I've been taking over the house
once again with my latest creative project -- papermaking. (Thankfully my husband doesn't seem to mind, and he even stepped in to take some photos of the process so I could share them here.)
I met a local bookmaker, Laura, here in Nashville soon after moving to town. We then met up for coffee to chat about books and new techniques we wanted to try. We decided that papermaking should be our first project and we wasted no time with getting started. We made these lovely lavender sheets of paper last week, and we've since made a new batch of raspberry-sherbet-colored paper and have several bags of paper pulp in my fridge prepared for our next papermaking adventure.
The bowl above is filled with little torn-up scraps of paper leftover from making books. For about a week, I collected all of the little bits of paper that were too small to be reused. Then I soaked them in water for about 12 hours. Then Laura and I blended the paper scraps into pulp using her smoothie maker that she donated to the papermaking cause ("the sacrificial blender," as my husband called it).
Unfortunately, I didn't get any pictures of the blended paper pulp this time. You might expect it to look like a gross and gooey mess. But it's surprisingly soft and has a really luxurious feel to it. It's actually quite nice to dip your hands into it during the process.
Next, we added our pulp to a large vat of water. Then we'd dip our mould and deckle (made by Laura!) into the vat to pull a sheet of paper. With each sheet I pulled, I loved seeing the assortment of speckles and flecks of paper that happened to make it onto the mould because they remind me of the books I'd made with those different decorative papers.
After pulling the sheets, we'd press them from the mould onto pieces of cloth, and eventually set them out to dry in my living room. (It's been much too humid to dry them outside.) It took about a day for the sheets to dry completely. Once dry, Laura and I got together again to gently peel our sheets of paper off of the cloths.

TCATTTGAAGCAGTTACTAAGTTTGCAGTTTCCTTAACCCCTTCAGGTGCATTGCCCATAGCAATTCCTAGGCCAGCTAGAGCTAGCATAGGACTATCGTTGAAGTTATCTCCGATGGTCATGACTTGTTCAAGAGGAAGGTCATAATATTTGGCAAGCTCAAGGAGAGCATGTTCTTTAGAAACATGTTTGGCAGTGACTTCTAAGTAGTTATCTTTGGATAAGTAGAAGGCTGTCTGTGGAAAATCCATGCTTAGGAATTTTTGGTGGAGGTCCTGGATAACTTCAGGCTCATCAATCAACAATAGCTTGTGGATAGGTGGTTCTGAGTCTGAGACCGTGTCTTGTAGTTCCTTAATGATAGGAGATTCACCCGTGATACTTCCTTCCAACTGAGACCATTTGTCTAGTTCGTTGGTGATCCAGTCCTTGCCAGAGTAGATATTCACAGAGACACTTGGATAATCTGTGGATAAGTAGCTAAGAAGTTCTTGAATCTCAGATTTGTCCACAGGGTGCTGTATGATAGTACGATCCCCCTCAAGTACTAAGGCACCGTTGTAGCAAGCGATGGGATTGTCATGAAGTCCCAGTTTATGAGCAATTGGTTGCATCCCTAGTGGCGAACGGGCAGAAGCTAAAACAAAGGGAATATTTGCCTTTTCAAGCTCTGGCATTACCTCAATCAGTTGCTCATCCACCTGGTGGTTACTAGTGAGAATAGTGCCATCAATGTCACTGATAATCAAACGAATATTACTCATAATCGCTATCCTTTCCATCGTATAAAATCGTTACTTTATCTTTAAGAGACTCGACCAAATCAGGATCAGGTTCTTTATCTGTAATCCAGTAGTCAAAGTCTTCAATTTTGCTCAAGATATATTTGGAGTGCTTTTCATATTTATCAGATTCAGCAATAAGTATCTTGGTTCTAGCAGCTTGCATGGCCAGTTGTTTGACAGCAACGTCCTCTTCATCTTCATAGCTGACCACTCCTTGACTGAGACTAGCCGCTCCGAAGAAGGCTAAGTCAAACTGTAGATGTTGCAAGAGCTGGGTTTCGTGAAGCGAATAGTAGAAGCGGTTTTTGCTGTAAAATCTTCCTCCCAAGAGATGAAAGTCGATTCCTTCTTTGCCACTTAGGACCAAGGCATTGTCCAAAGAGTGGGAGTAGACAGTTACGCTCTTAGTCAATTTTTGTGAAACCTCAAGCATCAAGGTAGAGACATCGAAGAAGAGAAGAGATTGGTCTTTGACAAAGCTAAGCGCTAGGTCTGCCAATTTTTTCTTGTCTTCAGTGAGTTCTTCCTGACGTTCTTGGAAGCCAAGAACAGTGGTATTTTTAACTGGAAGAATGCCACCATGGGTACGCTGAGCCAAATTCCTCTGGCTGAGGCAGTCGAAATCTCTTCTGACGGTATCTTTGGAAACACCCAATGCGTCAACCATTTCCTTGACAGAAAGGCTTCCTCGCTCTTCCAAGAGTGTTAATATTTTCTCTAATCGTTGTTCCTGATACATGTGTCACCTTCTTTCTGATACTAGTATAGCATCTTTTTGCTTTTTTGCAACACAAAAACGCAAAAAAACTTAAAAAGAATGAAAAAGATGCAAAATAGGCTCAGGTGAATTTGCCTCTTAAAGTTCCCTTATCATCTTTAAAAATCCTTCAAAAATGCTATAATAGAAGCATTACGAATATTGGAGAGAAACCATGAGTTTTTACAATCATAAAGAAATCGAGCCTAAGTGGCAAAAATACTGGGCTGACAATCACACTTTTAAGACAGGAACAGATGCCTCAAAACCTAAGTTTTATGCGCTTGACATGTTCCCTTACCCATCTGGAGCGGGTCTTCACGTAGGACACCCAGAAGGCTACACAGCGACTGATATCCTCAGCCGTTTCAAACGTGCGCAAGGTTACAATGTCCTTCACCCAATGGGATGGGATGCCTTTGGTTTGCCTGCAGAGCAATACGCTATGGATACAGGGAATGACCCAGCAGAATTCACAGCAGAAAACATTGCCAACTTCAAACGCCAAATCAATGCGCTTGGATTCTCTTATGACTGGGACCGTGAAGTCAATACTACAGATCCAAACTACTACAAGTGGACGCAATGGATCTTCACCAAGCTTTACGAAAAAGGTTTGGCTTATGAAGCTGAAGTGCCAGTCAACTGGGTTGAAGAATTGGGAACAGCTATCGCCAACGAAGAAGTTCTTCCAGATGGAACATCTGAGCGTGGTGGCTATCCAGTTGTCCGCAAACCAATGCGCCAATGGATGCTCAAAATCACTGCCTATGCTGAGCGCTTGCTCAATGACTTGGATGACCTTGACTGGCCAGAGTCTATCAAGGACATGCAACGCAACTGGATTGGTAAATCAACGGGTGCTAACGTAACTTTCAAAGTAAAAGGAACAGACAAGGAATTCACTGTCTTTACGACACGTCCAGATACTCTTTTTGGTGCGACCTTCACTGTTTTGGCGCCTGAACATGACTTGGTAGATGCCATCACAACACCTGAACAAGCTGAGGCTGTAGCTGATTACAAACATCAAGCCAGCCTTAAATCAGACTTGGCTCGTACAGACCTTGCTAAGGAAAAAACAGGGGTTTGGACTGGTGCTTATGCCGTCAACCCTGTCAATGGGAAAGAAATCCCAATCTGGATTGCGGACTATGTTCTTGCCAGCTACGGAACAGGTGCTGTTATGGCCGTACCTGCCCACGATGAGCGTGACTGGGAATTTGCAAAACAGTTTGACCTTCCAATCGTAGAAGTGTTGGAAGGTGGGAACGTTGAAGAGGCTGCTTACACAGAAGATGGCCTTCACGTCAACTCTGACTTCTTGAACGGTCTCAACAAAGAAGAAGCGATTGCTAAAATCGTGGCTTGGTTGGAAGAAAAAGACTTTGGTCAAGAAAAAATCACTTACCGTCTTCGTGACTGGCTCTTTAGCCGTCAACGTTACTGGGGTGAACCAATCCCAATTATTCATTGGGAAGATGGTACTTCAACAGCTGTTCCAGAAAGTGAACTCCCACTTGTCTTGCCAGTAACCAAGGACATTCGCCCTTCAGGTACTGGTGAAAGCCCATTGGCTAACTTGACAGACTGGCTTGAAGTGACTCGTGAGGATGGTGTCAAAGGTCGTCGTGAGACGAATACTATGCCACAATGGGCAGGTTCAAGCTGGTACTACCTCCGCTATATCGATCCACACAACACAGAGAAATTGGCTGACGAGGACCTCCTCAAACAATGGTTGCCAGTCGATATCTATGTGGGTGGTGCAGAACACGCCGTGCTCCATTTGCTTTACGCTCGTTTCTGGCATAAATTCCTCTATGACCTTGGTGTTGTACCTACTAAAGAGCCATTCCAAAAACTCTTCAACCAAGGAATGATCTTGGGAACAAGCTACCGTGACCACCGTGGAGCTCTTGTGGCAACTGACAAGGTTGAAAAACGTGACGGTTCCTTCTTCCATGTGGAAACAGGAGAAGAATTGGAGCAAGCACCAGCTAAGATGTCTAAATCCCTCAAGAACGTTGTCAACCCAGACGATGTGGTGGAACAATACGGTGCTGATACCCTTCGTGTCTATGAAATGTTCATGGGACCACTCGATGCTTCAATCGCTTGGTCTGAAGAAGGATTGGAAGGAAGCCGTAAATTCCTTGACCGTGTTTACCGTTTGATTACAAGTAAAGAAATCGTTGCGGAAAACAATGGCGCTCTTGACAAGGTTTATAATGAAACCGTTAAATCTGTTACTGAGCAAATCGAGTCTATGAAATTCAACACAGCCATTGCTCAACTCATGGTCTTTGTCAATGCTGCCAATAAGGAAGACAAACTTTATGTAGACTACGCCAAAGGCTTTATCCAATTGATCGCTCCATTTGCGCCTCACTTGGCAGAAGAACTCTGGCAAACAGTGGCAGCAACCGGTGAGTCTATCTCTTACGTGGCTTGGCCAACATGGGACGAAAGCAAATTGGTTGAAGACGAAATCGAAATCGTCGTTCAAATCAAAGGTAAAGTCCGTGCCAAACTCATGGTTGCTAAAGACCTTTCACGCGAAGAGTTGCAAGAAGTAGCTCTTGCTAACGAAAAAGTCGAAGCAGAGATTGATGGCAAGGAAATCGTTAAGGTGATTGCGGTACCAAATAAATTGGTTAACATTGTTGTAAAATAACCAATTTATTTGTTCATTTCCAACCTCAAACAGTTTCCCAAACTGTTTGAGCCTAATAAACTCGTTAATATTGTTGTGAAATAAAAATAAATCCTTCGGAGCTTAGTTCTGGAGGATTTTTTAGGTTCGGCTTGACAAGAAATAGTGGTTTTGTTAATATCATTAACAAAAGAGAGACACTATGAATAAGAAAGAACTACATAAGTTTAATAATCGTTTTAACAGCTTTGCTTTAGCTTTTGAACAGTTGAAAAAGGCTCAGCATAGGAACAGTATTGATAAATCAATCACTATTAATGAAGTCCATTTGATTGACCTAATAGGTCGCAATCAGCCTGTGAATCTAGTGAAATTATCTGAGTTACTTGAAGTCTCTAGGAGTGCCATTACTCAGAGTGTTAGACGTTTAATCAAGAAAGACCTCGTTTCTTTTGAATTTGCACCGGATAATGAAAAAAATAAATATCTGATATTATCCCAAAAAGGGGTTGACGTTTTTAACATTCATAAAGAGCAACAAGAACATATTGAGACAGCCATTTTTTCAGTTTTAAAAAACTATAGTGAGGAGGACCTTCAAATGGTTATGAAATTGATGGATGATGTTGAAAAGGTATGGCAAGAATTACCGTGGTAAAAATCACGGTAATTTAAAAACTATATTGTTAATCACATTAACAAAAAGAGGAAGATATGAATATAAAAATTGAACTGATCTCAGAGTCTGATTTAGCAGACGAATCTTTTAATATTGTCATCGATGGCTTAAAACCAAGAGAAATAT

And here's the end result:
We experimented with using different types of cloth to press our wet sheets of paper on to dry. The textures of the cloth effects the final texture of the paper. You can see an examples of the different textures below. We used linen, felt, and cotton to achieve different textures. The sheet on the left was pressed onto felt; the sheet in the center was pressed onto linen, and the sheet on the right was pressed to a wrinkly piece of cotton. We also experimented by rolling wet sheets of paper onto plexiglass, which yielded an incredibly smooth texture.
I love textured paper. In fact, such textures are the namesake of my business: linenlaid&felt. (You can read more about that in the FAQ section
of my website.) While commercially-made papers of these names are made to resemble the textures of these cloths, making paper by hand allowed for us to create these textures ourselves. Laid paper refers to the lines impressed by certain types of papermaking molds, like those that I used in Italy
Both Laura and I have already put our new sheets of handmade paper to use. I made two Italian longstitch journals last week with suede covers and pieces of our handmade paper as decorative accents inside. It has been a while since I've made a book for myself. I'm typically busy working on custom orders, books for my shop, or gifts for friends, so I decided to take the time to make a book just for me.
The book on top is the one I've decided to keep. Because these books have the suede straps that wrap the book and keep it shut, it will be the perfect portable book to keep with me to jot down notes on the go. And as an added bonus, I'll always have an example of my work with me to show as a response to the blank stares I often get when I tell people that I'm a bookbinder. The other book that I made (the one bound with lavender thread) is now for sale
in my etsy shop.
Laura kindly made a monogrammed bookmark for me using the paper that we made together. She makes the most adorable miniature books and book jewelry, and she will also be selling her work at the Handmade & Bound
festival in a few weeks. I love seeing the little purple pages peeking out from the little book and knowing that our handmade paper is going to good use.